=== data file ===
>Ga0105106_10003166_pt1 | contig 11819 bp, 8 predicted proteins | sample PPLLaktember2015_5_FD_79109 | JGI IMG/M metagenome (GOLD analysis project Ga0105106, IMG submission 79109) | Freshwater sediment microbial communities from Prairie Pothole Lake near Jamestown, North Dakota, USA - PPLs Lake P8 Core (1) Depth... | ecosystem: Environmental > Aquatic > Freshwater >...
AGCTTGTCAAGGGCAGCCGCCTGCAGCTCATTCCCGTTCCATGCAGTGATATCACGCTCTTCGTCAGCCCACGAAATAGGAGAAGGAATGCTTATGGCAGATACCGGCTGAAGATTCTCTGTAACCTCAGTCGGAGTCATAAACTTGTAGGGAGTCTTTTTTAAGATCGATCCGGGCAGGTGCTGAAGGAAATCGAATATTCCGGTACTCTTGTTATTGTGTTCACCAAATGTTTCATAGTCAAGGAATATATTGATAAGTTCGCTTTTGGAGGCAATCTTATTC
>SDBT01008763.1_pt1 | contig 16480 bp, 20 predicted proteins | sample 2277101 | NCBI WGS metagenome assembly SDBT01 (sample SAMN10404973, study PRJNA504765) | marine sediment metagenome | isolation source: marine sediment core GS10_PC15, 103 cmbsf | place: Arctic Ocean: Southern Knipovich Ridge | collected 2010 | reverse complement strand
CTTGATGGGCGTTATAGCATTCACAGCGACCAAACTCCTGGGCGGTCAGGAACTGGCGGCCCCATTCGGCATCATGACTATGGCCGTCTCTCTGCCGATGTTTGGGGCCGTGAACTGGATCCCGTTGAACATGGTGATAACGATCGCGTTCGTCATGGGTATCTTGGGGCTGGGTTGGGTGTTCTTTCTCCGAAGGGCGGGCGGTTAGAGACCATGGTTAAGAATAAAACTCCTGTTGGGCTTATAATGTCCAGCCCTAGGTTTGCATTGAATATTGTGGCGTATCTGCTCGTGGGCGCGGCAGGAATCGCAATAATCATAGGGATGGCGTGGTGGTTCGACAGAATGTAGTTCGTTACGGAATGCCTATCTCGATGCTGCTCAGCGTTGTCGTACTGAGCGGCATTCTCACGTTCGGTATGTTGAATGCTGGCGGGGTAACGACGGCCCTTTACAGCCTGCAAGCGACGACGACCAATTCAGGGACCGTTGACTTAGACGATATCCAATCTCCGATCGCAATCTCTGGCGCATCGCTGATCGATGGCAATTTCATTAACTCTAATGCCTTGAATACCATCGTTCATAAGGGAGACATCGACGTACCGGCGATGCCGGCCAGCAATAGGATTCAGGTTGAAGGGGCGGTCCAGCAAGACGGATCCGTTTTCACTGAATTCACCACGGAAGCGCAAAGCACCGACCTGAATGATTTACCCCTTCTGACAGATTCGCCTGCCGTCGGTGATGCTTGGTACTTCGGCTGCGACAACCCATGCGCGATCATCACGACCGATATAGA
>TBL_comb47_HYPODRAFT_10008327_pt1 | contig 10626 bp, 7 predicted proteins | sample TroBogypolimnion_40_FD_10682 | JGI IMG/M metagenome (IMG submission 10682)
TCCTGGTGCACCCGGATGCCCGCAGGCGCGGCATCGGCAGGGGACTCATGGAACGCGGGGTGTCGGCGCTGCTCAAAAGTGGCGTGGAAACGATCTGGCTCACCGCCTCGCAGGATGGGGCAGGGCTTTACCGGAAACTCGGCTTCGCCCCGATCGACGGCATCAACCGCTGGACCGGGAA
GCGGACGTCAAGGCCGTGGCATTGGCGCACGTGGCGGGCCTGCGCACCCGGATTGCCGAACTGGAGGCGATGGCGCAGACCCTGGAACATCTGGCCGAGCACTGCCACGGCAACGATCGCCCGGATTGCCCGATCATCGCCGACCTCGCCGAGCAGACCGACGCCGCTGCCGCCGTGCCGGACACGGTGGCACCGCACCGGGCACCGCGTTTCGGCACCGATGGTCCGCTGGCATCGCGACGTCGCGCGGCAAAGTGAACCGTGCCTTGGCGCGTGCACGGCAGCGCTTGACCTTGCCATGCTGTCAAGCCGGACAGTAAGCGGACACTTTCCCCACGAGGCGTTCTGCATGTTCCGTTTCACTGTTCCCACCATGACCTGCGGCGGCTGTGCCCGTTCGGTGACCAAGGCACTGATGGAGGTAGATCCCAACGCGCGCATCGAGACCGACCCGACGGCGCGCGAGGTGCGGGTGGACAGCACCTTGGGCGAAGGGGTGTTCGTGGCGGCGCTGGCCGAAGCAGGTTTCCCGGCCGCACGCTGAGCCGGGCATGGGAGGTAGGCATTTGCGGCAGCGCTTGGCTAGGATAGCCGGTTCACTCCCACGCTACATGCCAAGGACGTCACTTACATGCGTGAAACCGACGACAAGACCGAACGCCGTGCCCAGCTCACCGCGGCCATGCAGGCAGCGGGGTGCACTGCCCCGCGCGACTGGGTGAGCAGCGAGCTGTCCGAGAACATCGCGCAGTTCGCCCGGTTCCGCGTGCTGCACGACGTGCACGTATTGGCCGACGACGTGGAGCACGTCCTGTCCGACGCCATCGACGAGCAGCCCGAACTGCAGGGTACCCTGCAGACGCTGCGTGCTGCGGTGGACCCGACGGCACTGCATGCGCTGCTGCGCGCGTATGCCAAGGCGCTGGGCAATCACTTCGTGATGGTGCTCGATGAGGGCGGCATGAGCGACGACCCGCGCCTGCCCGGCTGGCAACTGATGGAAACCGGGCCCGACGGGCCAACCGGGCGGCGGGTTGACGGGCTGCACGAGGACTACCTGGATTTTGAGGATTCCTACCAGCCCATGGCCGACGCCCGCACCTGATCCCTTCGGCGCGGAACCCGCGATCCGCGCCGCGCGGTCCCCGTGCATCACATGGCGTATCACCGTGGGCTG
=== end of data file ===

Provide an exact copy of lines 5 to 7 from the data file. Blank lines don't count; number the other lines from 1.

>TBL_comb47_HYPODRAFT_10008327_pt1 | contig 10626 bp, 7 predicted proteins | sample TroBogypolimnion_40_FD_10682 | JGI IMG/M metagenome (IMG submission 10682)
TCCTGGTGCACCCGGATGCCCGCAGGCGCGGCATCGGCAGGGGACTCATGGAACGCGGGGTGTCGGCGCTGCTCAAAAGTGGCGTGGAAACGATCTGGCTCACCGCCTCGCAGGATGGGGCAGGGCTTTACCGGAAACTCGGCTTCGCCCCGATCGACGGCATCAACCGCTGGACCGGGAA
GCGGACGTCAAGGCCGTGGCATTGGCGCACGTGGCGGGCCTGCGCACCCGGATTGCCGAACTGGAGGCGATGGCGCAGACCCTGGAACATCTGGCCGAGCACTGCCACGGCAACGATCGCCCGGATTGCCCGATCATCGCCGACCTCGCCGAGCAGACCGACGCCGCTGCCGCCGTGCCGGACACGGTGGCACCGCACCGGGCACCGCGTTTCGGCACCGATGGTCCGCTGGCATCGCGACGTCGCGCGGCAAAGTGAACCGTGCCTTGGCGCGTGCACGGCAGCGCTTGACCTTGCCATGCTGTCAAGCCGGACAGTAAGCGGACACTTTCCCCACGAGGCGTTCTGCATGTTCCGTTTCACTGTTCCCACCATGACCTGCGGCGGCTGTGCCCGTTCGGTGACCAAGGCACTGATGGAGGTAGATCCCAACGCGCGCATCGAGACCGACCCGACGGCGCGCGAGGTGCGGGTGGACAGCACCTTGGGCGAAGGGGTGTTCGTGGCGGCGCTGGCCGAAGCAGGTTTCCCGGCCGCACGCTGAGCCGGGCATGGGAGGTAGGCATTTGCGGCAGCGCTTGGCTAGGATAGCCGGTTCACTCCCACGCTACATGCCAAGGACGTCACTTACATGCGTGAAACCGACGACAAGACCGAACGCCGTGCCCAGCTCACCGCGGCCATGCAGGCAGCGGGGTGCACTGCCCCGCGCGACTGGGTGAGCAGCGAGCTGTCCGAGAACATCGCGCAGTTCGCCCGGTTCCGCGTGCTGCACGACGTGCACGTATTGGCCGACGACGTGGAGCACGTCCTGTCCGACGCCATCGACGAGCAGCCCGAACTGCAGGGTACCCTGCAGACGCTGCGTGCTGCGGTGGACCCGACGGCACTGCATGCGCTGCTGCGCGCGTATGCCAAGGCGCTGGGCAATCACTTCGTGATGGTGCTCGATGAGGGCGGCATGAGCGACGACCCGCGCCTGCCCGGCTGGCAACTGATGGAAACCGGGCCCGACGGGCCAACCGGGCGGCGGGTTGACGGGCTGCACGAGGACTACCTGGATTTTGAGGATTCCTACCAGCCCATGGCCGACGCCCGCACCTGATCCCTTCGGCGCGGAACCCGCGATCCGCGCCGCGCGGTCCCCGTGCATCACATGGCGTATCACCGTGGGCTG